As one of the best-known buy-one-give-one social enterprises, TOMS’s rise has been nothing short of meteoric. Its premise was disarmingly simple: for every pair of shoes someone buys, a second is donated to a child in need. And it’s made good on its promise. Since Blake Mycoskie founded the firm in 2006, TOMS has delivered more than 2 million pairs of shoes to children in impoverished communities in over 51 countries. Despite its largesse, TOMS hasn’t been without its detractors. Critics have censured the brand for slapping on bandaid solutions that create unsustainable aid-based economies and displace local shoemakers. And TOMS, it would appear, has been listening. At the Clinton Global Initiative Annual Meeting in New York City late last month, Mycoskie announced that the company will manufacture new pairs of shoes in Haiti beginning January 2014.
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“TOMS is extremely proud and excited to make this commitment, and we would not be in this position if it wasn’t for President [Bill] Clinton’s ongoing leadership and inspiration,” said Mycoskie. “Three years ago at CGI the President asked me to help support the people of Haiti, and TOMS responded by giving hundreds of thousands of new pairs of shoes to children in need. Today, our dedication to Haiti is so much greater, and we look forward to creating jobs and opportunities in Haiti over the next several years.”
TOMS is looking to produce at least a third of its donated shoes in the geographic regions where they’re distributed.
At present, TOMS manufactures its shoes in China, Argentina, Kenya, and Ethiopia. According to Mycoskie, the firm is “actively seeking” to produce at least a third of its donated shoes in the geographic regions where they’re distributed, using local labor and local resources, by the end of 2015.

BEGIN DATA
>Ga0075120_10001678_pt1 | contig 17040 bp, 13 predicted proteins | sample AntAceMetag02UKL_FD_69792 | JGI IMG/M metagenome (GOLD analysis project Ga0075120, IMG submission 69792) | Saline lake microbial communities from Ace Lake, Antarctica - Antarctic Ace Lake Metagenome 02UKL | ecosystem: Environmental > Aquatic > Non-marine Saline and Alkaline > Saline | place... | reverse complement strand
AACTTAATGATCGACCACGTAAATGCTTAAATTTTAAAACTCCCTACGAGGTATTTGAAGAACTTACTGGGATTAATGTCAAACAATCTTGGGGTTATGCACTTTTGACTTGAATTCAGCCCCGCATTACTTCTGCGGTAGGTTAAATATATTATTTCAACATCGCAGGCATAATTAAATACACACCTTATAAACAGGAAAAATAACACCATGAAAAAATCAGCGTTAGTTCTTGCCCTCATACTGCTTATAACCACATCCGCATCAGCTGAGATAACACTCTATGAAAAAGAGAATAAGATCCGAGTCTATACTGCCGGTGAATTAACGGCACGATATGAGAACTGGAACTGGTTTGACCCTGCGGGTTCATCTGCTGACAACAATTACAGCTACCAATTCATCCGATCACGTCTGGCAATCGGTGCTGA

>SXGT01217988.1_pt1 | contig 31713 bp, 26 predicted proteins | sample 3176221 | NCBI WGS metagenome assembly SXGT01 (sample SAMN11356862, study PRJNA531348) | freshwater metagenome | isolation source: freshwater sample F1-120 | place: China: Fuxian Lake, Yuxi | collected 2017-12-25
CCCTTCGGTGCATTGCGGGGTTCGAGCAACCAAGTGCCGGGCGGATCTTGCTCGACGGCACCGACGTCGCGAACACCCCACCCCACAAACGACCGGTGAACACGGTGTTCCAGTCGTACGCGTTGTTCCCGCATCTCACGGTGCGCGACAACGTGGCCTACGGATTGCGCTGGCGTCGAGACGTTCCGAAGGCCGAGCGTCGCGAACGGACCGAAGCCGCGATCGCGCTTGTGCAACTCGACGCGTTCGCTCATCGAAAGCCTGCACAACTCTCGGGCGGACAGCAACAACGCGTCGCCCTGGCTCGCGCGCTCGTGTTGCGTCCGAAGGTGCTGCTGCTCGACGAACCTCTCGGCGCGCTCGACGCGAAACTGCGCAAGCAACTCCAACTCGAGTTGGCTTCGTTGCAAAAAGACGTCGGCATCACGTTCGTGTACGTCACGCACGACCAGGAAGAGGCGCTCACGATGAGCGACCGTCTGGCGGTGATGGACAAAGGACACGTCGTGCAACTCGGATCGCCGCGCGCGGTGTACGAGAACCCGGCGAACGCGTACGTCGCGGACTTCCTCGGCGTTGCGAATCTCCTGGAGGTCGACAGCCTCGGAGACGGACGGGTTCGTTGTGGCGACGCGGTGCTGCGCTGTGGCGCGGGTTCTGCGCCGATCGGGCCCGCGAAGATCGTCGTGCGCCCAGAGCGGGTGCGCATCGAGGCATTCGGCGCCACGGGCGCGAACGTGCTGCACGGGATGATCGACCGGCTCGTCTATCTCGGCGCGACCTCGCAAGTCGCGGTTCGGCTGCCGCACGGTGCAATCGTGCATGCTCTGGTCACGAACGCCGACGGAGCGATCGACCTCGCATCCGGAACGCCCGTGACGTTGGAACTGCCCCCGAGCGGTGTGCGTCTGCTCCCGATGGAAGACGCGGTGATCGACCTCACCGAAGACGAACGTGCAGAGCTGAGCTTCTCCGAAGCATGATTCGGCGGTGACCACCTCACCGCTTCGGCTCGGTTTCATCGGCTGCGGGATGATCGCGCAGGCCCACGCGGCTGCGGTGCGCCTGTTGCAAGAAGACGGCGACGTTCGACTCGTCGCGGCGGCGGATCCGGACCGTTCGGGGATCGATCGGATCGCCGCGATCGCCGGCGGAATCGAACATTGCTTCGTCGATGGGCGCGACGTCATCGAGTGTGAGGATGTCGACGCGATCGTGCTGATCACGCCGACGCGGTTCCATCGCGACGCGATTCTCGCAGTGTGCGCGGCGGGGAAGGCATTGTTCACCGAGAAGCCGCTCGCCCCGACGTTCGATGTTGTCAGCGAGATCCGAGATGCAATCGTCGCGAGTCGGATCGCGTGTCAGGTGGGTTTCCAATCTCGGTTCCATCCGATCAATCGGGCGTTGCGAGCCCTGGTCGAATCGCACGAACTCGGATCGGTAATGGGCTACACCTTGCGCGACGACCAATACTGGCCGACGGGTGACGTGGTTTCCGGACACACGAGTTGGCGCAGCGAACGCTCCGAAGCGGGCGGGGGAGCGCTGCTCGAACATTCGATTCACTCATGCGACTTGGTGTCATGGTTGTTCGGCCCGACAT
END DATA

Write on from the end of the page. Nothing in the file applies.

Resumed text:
With Haiti, TOMS has made a five-year commitment to produce millions of shoes in the Caribbean nation. Its goal is an ambitious one: to work with Haitian president Michel Martelly, the Primature of Haiti, the Minister of Commerce and Industry, the Center for Facilitation of Investment, and the Advisory Council on Economic Growth and Investment to help grow a “responsible, sustainable” Haitian shoe industry.
TOMS has made a five-year commitment to produce millions of shoes in Haiti.
Initial production will take place in a dedicated 10,000-square-foot factory in Port-au-Prince. Mycoskie said TOMS expects to generate local partnerships to support infrastructure and workforce support systems for its employees, their families, and the community at large. To participate in operations and ensure fair wages and working conditions, TOMS executives will pay regular visits to the facility, he added. (No word on third-party oversight as yet.)
Its ongoing partnership with the Haitian Artist Collective in the creation of limited-edition shoes for retail will also continue.
“[This] marks a major milestone for TOMS, but we hope it means even more for the people of Haiti, who have had to endure so much over so many years,” Mycoskie said. “By making such a strong commitment and business investment, we hope to inspire other companies in the fashion and footwear industries to follow suit.”